Theories

 

Optical illusions are sometimes created when bold colours are placed in close proximity to one another, creating pronounced differences between each colour. This effect, described by Chevreul, is called simultaneous contrast. Simultaneous contrast may create an optical illusion that appears to lighten or darken the hue of a given colour depending on whether it is placed beside a second coloor that is darker or lighter in hue.

 

Chevreul also advanced the concept of optical mixing, which explains the manner by which two individual colours blend together to suggest a third colour. An example of optical mixing occurs when the two primary colours red and yellow are overlayed upon one another, appearing to create the secondary colour orange.

 

right - Chevreul's 1855 "chromatic diagram" based on the RYB color model, showing complementary colours and other relationships.

Michel Eugene Chevreul colour theory
 

Goethe Triangle

Colours available to Modern Artists

The vibrancy in paintings produced by Modern artists was not available to the connterparts prior to about 1850.

 

The colours used by artists changed dramatically with improvements in chemistry (and the introduction of paint tubes during the 19th Century). This painting below,  by Elisabeth Louise Vigée Le Brunn, from the National Gallery of London, gives you an idea of the palette that was available to artists prior to about 1850.

Elisabeth Louise Vigée Le Brun, “Self Portrait in a Straw Hat” (after 1782)

Elisabeth Louise Vigée Le Brun, “Self Portrait in a Straw Hat” (after 1782)

The pigments (powders) used to make colours  prior to then had come largely from nature (for example, from gemstones, insects, soot, clay, rocks, plants, eggs etc). Not surprisingly, many pigments turned out to be unstable over time, with many beautiful works fading, or changing colour, particularly in reaction to light and humidity. As you can see from the palette above, green was a particularly hard colour to replicate, and pure orange pigment was not only hard to find but one mineral that yielded it, Realgar, contains the poisonous chemical arsenic.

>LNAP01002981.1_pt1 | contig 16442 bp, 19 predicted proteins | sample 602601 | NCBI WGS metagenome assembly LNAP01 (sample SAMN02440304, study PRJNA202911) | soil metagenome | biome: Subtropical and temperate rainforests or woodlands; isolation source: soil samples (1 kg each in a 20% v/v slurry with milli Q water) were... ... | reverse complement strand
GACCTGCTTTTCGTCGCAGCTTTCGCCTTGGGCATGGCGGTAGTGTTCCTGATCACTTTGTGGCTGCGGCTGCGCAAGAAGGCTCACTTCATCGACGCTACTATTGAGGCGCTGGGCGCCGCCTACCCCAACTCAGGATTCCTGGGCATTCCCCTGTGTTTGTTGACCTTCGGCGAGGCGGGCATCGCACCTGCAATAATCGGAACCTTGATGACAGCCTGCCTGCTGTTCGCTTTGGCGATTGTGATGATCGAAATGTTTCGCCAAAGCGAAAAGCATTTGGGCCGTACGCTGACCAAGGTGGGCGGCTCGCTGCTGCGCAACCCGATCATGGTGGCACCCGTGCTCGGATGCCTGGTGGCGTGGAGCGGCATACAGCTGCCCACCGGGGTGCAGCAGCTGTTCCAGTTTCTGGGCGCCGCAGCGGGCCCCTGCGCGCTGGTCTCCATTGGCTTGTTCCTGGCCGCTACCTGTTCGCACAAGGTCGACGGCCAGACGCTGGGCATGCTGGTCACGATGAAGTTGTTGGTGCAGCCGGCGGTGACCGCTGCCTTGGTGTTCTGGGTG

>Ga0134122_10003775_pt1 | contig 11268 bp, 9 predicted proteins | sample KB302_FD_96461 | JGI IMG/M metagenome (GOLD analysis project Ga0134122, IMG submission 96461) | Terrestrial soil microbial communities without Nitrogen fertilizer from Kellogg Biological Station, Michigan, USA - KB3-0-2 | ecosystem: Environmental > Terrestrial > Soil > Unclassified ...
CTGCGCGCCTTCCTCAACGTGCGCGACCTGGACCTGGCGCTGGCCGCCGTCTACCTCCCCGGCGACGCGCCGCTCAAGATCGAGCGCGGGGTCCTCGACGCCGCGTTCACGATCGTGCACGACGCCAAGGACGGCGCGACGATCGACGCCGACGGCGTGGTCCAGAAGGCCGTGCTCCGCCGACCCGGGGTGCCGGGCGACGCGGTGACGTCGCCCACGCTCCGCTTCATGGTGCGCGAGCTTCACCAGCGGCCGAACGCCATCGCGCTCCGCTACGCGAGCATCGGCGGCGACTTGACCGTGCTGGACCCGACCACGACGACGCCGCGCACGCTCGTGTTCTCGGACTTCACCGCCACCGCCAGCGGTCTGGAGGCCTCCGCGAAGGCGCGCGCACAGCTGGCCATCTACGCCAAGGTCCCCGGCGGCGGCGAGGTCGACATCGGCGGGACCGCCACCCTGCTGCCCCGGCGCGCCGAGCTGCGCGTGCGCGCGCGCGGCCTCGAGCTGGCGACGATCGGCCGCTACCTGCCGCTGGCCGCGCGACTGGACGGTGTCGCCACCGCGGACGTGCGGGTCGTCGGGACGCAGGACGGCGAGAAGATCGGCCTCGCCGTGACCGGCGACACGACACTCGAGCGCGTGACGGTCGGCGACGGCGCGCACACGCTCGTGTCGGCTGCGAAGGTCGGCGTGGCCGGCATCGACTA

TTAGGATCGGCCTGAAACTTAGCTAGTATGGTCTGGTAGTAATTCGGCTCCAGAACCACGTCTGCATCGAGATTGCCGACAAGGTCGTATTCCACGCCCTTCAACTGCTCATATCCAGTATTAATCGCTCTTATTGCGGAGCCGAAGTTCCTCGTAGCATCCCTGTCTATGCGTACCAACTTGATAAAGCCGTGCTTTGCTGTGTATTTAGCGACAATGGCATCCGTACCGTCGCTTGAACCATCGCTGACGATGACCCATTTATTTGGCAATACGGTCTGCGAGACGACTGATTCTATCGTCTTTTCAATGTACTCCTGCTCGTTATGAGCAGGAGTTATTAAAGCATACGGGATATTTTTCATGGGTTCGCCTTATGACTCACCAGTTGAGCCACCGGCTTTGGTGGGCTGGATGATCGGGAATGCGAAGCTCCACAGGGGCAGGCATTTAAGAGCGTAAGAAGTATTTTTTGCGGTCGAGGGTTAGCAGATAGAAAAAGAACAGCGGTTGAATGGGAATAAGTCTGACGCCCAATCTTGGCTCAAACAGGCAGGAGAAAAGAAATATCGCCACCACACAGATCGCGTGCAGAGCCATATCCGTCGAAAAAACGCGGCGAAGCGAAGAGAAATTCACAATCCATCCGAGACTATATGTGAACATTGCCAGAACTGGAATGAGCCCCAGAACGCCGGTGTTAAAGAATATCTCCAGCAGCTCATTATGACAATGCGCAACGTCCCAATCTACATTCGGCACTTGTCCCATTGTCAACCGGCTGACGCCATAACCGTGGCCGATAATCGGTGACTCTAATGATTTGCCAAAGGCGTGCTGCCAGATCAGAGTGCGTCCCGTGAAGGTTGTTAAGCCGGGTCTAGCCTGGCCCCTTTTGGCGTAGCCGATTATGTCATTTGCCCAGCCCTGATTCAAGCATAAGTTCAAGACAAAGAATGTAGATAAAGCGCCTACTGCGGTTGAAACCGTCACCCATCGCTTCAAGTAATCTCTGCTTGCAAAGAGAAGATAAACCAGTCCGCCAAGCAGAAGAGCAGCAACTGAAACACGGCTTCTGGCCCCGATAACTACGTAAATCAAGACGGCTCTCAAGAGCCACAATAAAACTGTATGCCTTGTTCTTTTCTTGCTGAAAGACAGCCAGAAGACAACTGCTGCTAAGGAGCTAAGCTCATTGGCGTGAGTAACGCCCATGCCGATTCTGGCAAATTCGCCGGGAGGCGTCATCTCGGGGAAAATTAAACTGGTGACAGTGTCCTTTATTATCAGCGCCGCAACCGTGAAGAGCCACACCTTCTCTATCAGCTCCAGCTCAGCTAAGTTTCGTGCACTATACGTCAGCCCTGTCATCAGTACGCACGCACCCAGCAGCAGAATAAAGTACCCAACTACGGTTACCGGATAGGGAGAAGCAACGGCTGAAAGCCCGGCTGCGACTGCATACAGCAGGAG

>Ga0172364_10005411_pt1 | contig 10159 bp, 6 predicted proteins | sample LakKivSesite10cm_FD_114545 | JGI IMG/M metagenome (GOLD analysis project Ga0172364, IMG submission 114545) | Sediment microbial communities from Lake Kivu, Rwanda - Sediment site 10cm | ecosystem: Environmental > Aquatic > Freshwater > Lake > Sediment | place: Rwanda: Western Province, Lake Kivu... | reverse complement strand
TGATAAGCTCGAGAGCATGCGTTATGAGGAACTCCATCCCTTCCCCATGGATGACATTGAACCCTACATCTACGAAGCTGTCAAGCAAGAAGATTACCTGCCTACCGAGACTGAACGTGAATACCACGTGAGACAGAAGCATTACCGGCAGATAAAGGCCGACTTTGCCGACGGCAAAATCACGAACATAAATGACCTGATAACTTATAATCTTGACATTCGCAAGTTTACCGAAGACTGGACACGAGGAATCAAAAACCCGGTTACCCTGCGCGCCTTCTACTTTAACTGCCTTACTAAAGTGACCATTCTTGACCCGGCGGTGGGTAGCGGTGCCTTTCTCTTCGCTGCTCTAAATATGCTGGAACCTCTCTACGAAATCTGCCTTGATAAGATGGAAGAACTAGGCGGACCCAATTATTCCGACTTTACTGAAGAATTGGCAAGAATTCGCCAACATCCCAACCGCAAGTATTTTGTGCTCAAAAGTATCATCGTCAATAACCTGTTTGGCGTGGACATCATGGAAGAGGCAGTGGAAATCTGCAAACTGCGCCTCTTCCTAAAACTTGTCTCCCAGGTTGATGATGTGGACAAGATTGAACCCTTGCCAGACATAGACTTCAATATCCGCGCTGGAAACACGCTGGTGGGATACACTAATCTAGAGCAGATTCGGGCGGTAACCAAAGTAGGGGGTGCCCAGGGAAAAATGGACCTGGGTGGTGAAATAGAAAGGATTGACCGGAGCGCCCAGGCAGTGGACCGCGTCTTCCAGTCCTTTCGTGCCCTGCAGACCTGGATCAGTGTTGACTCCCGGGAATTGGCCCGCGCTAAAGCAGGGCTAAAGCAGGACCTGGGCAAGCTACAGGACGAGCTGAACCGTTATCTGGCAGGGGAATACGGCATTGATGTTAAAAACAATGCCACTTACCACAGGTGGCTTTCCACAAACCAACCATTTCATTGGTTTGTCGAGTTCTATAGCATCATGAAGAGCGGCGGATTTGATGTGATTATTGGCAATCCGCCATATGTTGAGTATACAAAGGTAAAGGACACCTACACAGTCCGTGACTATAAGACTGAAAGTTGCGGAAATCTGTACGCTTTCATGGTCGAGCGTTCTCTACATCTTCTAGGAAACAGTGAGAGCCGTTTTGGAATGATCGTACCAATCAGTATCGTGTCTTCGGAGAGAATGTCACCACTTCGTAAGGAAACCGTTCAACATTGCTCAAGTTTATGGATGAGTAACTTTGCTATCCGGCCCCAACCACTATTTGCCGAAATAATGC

However, in the second half of the 18th Century both France and Germany, in particular, were centres for innovative chemical technology, including the search for, and production of, pigments used by artists. Some issues with toxicity arose, for example with lead white and chrome yellow. Synthetic dyes also began to be developed in about the 1860s.

The appearance of a painted colour depends partly on the pigment, but also on the ingredients used to bind them. Pigments mixed with oil produce a glossy finish while  pigments mixed with egg yolk, to make egg tempera paint, will have a flatter, matt appearance.

The use of a glaze or varnish to seal an oil  painting will also impact the colour of a painting over time, with some varnishes yellowing as they age.

Suggested Videos & Reading

Tate - How to spin the colour wheel

http://www.tate.org.uk/context-comment/articles/how-to-spin-the-colour-wheel

 a site on the history of pigments http://pigmenthistory.blogspot.com.au/

Information from the National Gallery in London's Journey through Colour exhibition provides some useful background on the making of colour pigments.

http://www.nationalgallery.org.uk/whats-on/exhibitions/making-colour-18-june-2014-0000

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©2018 BY AUSTRALIAN ART HISTORY/Andrea Hope